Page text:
Submitted by Sal Silvester on February 17, 2017
After having coached thousands of people over the past 15 years, I’ve noticed patterns about what the most successful people do. In today’s world, where busyness is rewarded, one of the patterns that stands out in how successful people live, is that they have daily habits that create focus and lead to productivity, fulfillment and happiness.
If you’re like most people, your calendar is packed, your to do list is long and there’s never enough time in the day to get it all done. You go from meeting to meeting with no space in between (one meeting ends at the top of the hour and that’s exactly when the next begins). It can feel like being on autopilot while riding a roller coaster at your favorite theme park. And the roller coaster never ends.
Submitted by Sal Silvester on January 23, 2017
Do you want to make a measurable difference in the performance of your people?
What would it be like if all of your team members were highly committed to you and the business?
As we work with leaders and executives around the world, there’s one skillset that differentiates the good from the great. The great leaders are always great coaches. Hands down.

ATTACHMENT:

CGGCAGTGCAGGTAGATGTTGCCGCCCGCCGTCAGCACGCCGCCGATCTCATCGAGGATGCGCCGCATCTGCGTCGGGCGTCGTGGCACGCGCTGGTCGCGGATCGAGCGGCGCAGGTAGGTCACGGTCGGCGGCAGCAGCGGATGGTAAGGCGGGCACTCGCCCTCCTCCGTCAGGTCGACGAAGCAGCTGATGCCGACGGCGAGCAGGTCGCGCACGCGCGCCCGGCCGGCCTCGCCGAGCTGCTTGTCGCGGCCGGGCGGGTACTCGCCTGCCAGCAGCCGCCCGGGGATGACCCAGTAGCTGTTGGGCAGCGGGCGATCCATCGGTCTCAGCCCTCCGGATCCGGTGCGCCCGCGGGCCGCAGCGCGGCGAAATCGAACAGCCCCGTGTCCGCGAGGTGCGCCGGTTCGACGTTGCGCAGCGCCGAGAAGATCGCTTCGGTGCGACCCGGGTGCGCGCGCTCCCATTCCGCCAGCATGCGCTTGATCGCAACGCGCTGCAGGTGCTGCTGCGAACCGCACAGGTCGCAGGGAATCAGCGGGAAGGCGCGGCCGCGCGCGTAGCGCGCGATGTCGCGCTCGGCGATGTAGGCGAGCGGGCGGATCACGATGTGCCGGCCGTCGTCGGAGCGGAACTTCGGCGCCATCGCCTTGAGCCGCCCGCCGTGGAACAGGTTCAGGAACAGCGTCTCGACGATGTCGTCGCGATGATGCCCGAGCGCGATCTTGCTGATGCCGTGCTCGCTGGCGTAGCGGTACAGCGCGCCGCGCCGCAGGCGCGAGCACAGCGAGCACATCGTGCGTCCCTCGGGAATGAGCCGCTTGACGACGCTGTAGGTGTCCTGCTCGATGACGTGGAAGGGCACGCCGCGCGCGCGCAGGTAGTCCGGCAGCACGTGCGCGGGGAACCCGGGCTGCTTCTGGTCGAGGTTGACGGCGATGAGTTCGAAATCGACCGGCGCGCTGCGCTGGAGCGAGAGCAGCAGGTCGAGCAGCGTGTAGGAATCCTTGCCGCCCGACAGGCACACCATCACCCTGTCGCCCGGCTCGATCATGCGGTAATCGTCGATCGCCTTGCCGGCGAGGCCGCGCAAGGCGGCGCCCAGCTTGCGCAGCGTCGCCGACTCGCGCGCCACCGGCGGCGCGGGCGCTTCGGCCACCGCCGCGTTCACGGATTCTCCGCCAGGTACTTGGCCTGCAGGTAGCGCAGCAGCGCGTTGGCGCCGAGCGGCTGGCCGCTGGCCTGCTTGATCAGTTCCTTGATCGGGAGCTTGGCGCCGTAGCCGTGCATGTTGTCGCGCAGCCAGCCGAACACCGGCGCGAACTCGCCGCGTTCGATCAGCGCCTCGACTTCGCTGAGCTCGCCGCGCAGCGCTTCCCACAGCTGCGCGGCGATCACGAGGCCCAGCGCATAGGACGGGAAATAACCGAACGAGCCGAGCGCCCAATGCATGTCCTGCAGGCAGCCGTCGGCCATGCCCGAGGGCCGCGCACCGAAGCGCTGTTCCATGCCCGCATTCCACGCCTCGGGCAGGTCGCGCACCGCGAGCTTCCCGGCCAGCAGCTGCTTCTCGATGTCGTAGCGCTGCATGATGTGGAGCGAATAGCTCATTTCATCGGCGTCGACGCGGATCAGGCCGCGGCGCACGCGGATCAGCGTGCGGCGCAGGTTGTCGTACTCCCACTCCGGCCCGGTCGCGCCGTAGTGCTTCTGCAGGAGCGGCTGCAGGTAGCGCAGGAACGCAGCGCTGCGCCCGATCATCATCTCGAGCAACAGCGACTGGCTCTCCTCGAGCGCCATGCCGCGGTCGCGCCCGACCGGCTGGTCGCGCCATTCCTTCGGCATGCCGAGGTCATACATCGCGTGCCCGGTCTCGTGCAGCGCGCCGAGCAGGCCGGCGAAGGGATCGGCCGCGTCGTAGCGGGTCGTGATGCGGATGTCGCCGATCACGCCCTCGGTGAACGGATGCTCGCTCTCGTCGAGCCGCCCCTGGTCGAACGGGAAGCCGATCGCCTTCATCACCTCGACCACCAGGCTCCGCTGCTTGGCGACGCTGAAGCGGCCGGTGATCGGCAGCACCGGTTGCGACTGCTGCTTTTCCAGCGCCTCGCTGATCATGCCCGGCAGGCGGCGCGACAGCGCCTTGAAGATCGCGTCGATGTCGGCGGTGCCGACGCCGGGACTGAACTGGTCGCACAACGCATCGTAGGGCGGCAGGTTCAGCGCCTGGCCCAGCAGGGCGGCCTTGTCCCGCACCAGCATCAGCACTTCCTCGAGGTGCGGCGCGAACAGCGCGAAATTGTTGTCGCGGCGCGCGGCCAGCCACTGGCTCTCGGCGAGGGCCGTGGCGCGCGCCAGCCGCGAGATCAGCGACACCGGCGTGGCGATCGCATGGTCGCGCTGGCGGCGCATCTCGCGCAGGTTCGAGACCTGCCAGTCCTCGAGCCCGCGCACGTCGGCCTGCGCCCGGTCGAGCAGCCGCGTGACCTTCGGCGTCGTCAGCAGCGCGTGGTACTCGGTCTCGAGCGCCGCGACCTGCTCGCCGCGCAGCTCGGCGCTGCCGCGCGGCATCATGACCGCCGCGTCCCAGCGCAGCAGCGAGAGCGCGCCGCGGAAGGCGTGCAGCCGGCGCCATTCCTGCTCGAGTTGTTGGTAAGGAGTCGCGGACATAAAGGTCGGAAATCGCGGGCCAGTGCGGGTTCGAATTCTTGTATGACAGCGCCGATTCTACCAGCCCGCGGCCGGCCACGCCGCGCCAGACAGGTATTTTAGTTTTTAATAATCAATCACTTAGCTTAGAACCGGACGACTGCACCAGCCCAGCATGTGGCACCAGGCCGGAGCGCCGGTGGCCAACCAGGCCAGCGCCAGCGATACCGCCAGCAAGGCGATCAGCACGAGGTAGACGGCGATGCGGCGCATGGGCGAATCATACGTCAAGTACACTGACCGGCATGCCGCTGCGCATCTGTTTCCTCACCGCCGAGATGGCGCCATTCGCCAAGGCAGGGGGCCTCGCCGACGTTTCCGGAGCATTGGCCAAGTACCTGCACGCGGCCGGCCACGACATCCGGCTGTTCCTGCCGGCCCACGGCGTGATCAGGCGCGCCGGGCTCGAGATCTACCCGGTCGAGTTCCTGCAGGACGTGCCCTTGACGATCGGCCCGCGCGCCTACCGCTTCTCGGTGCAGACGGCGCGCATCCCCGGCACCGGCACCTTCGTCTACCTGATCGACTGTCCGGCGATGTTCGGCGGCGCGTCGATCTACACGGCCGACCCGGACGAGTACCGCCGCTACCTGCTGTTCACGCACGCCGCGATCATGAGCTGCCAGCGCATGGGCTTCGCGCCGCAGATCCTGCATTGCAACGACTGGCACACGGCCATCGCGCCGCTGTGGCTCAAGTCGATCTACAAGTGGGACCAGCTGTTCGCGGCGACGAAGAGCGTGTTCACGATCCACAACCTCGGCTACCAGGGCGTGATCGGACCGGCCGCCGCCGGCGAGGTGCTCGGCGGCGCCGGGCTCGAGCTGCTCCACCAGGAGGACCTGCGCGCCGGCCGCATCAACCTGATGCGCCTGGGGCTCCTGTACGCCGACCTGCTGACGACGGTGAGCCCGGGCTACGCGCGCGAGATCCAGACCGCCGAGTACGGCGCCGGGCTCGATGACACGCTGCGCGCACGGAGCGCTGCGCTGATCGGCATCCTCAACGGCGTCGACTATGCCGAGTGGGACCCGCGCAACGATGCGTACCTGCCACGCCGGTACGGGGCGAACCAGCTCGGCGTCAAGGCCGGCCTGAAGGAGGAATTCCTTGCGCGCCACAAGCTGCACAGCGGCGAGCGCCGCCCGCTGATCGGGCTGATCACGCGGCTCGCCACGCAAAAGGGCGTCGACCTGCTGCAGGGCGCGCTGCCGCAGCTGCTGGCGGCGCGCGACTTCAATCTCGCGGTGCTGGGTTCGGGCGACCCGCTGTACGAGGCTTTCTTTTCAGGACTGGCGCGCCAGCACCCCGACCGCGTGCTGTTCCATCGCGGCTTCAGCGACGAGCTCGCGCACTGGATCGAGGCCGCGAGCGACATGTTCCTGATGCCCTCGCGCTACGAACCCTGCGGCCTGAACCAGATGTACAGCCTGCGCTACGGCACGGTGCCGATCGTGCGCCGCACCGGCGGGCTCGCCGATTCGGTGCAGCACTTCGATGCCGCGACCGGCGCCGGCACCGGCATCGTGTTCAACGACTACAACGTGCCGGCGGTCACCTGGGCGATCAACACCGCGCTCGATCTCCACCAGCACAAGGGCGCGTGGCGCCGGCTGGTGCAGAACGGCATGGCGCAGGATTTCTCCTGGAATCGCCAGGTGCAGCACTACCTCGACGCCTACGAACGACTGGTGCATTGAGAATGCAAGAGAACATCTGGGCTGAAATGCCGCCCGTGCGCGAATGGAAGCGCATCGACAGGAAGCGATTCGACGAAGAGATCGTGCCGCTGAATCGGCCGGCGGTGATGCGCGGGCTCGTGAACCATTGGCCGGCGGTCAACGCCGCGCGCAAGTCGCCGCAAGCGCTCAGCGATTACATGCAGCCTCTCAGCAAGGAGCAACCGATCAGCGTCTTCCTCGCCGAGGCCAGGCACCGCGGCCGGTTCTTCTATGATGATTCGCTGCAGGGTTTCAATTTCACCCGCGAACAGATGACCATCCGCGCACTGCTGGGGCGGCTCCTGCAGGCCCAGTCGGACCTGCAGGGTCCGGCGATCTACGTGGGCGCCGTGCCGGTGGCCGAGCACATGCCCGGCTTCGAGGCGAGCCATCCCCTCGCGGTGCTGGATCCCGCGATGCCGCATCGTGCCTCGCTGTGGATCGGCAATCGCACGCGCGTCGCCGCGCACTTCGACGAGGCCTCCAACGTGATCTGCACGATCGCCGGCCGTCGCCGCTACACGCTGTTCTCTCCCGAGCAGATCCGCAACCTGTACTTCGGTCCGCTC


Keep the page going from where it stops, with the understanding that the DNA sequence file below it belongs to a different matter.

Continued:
Submitted by Sal Silvester on December 23, 2016
If you’ve been reading my recent posts, you know they’ve had a coaching bent to them. We’ve seen the value of coaching in the workplace and now recognize business coaching as the single most important differentiator in performance based organizations.
This is a wonderful time of year to apply your coaching skills - toward your team members, others in the workplace and yourself.
As we wind down 2016 and slide into the New Year it’s a perfect time to reflect on the past twelve months and plan for the next. As our gift to you, there’s a link at the bottom of this post giving you access to our 50-page goal setting guide. I created this guide as I was seeking to intentionally make changes in my life personally and professionally. It’s yours as our gift.
Submitted by Sal Silvester on October 10, 2016